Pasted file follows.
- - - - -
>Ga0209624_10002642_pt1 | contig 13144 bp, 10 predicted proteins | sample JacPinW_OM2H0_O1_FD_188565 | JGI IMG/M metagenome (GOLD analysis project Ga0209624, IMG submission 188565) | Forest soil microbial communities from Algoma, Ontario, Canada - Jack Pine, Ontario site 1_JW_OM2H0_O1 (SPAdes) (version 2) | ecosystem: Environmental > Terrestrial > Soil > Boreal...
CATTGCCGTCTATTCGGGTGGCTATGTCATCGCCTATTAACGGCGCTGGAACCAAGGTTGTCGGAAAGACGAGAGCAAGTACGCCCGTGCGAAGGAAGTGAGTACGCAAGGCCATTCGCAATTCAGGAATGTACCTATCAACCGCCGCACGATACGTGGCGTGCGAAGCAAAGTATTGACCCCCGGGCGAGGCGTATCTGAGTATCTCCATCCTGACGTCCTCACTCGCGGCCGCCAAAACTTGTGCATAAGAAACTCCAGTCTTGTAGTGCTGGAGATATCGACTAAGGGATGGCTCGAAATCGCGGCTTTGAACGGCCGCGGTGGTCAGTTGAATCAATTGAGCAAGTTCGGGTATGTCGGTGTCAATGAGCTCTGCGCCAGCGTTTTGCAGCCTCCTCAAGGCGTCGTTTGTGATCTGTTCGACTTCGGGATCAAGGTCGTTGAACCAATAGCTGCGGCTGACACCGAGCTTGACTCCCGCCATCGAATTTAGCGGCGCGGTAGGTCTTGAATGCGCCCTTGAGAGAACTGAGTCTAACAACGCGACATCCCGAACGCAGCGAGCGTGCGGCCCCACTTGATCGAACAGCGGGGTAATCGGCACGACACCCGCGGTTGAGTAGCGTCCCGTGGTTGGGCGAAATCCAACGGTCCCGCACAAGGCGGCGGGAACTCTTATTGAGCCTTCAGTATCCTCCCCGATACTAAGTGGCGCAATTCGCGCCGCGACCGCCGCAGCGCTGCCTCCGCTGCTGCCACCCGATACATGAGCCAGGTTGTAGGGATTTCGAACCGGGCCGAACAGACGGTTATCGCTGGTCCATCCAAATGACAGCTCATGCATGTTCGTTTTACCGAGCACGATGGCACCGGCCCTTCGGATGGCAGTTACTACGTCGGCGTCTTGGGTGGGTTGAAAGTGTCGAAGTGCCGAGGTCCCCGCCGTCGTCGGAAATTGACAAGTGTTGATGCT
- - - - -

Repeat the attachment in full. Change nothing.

>Ga0209624_10002642_pt1 | contig 13144 bp, 10 predicted proteins | sample JacPinW_OM2H0_O1_FD_188565 | JGI IMG/M metagenome (GOLD analysis project Ga0209624, IMG submission 188565) | Forest soil microbial communities from Algoma, Ontario, Canada - Jack Pine, Ontario site 1_JW_OM2H0_O1 (SPAdes) (version 2) | ecosystem: Environmental > Terrestrial > Soil > Boreal...
CATTGCCGTCTATTCGGGTGGCTATGTCATCGCCTATTAACGGCGCTGGAACCAAGGTTGTCGGAAAGACGAGAGCAAGTACGCCCGTGCGAAGGAAGTGAGTACGCAAGGCCATTCGCAATTCAGGAATGTACCTATCAACCGCCGCACGATACGTGGCGTGCGAAGCAAAGTATTGACCCCCGGGCGAGGCGTATCTGAGTATCTCCATCCTGACGTCCTCACTCGCGGCCGCCAAAACTTGTGCATAAGAAACTCCAGTCTTGTAGTGCTGGAGATATCGACTAAGGGATGGCTCGAAATCGCGGCTTTGAACGGCCGCGGTGGTCAGTTGAATCAATTGAGCAAGTTCGGGTATGTCGGTGTCAATGAGCTCTGCGCCAGCGTTTTGCAGCCTCCTCAAGGCGTCGTTTGTGATCTGTTCGACTTCGGGATCAAGGTCGTTGAACCAATAGCTGCGGCTGACACCGAGCTTGACTCCCGCCATCGAATTTAGCGGCGCGGTAGGTCTTGAATGCGCCCTTGAGAGAACTGAGTCTAACAACGCGACATCCCGAACGCAGCGAGCGTGCGGCCCCACTTGATCGAACAGCGGGGTAATCGGCACGACACCCGCGGTTGAGTAGCGTCCCGTGGTTGGGCGAAATCCAACGGTCCCGCACAAGGCGGCGGGAACTCTTATTGAGCCTTCAGTATCCTCCCCGATACTAAGTGGCGCAATTCGCGCCGCGACCGCCGCAGCGCTGCCTCCGCTGCTGCCACCCGATACATGAGCCAGGTTGTAGGGATTTCGAACCGGGCCGAACAGACGGTTATCGCTGGTCCATCCAAATGACAGCTCATGCATGTTCGTTTTACCGAGCACGATGGCACCGGCCCTTCGGATGGCAGTTACTACGTCGGCGTCTTGGGTGGGTTGAAAGTGTCGAAGTGCCGAGGTCCCCGCCGTCGTCGGAAATTGACAAGTGTTGATGCT